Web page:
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United States Defense Secretary Leon Panetta said on Tuesday said that Washington will decide in the next few weeks about the presence and purpose of US troops in Afghanistan after 2014.

"My hope is that we'll be able to complete this process in the next few weeks," he told reporters while on a flight to Australia.

"I'm confident that we'll be able to get the right number that we're going to need for the post-2014 enduring presence," he said, adding that the options depend on what purpose the US forces were to serve after the 2014 Nato withdrawal.

He said that top US commander in Afghanistan Gen. John Allen had already worked on some options and the expectation is for the remaining US forces to train Afghan security forces and a smaller number will conduct counterterrorism missions against Al Qaeda.

"All of those (options) are being carefully reviewed," Panetta said.

Afghanistan's Defense Ministry spokesman Gen. Zaher Azimi on Tuesday told TOLOnews that any decisions or plans made by the US will still require approval from the Afghan government.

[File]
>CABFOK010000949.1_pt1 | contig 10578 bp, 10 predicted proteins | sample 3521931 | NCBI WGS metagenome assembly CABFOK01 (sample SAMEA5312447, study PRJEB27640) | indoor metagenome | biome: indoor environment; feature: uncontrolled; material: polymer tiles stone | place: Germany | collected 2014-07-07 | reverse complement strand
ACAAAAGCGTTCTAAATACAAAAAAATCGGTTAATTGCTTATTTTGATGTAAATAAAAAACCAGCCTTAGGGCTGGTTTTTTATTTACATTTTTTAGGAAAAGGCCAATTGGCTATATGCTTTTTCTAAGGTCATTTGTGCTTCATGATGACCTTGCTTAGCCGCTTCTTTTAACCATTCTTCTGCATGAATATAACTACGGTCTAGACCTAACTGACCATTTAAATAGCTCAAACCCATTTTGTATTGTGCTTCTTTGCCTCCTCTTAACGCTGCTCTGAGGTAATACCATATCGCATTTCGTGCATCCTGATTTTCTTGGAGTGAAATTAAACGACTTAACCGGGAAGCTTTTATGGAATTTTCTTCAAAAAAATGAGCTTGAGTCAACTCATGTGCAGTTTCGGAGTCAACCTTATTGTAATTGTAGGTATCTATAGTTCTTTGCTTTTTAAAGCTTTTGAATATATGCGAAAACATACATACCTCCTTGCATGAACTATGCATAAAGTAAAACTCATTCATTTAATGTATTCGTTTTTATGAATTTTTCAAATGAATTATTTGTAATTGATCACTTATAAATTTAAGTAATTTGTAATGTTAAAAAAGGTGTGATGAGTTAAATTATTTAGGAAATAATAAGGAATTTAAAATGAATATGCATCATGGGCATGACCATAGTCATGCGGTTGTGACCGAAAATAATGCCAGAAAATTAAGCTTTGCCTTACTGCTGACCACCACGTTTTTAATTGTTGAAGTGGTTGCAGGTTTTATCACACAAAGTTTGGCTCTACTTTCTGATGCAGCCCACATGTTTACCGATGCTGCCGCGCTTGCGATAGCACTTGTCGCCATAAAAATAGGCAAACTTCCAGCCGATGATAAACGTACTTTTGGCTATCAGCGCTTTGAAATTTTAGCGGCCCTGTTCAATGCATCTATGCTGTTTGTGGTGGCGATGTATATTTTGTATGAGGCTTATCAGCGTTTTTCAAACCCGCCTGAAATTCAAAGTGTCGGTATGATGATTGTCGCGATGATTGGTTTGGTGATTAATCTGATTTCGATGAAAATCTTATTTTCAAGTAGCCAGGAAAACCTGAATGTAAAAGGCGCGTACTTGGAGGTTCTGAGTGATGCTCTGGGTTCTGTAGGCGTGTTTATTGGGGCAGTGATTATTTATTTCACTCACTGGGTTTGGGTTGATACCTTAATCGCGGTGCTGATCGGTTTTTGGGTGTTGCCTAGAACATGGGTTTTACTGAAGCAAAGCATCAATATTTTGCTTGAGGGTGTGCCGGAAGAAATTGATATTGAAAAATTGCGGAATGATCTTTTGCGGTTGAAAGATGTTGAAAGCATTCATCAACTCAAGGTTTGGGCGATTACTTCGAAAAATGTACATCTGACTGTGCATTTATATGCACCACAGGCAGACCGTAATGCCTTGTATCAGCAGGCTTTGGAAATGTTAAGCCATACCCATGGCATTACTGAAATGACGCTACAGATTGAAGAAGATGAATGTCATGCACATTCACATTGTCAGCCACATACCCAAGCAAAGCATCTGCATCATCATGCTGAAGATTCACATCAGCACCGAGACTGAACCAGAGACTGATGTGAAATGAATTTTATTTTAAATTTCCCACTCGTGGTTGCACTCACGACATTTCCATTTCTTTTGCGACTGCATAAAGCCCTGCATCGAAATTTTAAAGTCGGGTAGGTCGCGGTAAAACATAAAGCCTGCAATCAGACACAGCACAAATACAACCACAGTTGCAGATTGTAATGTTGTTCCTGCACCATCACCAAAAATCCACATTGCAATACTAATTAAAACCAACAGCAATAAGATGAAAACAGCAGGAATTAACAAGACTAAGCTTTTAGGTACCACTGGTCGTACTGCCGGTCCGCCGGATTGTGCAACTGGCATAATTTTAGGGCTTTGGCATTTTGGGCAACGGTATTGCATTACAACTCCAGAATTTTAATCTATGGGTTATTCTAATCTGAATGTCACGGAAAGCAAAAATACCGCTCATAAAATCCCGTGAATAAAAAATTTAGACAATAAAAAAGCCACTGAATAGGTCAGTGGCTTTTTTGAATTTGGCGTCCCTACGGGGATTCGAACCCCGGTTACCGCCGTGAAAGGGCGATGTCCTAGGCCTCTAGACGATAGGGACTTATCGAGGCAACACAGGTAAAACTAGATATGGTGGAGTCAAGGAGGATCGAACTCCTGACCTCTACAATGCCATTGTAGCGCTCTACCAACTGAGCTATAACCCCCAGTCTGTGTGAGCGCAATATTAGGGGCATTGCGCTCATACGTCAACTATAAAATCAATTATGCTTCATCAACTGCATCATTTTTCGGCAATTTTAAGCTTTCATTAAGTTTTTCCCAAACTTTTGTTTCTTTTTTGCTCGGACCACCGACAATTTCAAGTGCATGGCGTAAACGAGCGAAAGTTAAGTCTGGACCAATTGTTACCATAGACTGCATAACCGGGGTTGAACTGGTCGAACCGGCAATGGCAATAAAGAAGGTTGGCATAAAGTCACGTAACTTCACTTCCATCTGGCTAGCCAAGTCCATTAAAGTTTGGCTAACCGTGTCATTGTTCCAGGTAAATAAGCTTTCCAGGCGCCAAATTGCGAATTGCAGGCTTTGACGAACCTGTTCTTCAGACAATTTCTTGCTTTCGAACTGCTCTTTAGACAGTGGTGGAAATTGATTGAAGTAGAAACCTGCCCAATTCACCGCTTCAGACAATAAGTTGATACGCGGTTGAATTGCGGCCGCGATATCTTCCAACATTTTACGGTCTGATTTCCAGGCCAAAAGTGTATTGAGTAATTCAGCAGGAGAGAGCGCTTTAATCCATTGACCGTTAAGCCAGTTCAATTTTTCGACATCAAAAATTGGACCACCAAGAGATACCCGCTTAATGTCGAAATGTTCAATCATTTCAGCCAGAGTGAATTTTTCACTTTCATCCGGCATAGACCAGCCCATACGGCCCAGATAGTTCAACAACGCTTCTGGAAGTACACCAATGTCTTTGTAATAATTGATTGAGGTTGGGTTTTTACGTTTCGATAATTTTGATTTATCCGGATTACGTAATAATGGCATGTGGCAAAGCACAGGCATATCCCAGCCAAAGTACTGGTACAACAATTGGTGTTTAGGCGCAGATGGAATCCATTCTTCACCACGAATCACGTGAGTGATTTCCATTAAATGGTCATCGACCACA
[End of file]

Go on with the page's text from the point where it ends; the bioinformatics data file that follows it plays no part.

"The international community is committed to funding and training Afghan forces beyond 2014 but on the matter of their presence, the Afghan government will decide," he said.

Legal analyst Mohammad Tahir Hashimi said that the pressing question of immunity of US troops from Afghan prosecution remains controversial.

"US should come to an agreement that benefits both countries," Hashimi told TOLOnews.

The US Ambassador to Afghanistan James Cunningham told TOLOnews in an interview last week that the question should not be framed as whether US troops will have "immunity" for crimes committed but rather whose jurisdiction they will fall under.

The security pact between the two nations is expected to clearly state what the ongoing presence of US forces will be in Afghanistan after 2014. Official negotiations for the pact begin Thursday.

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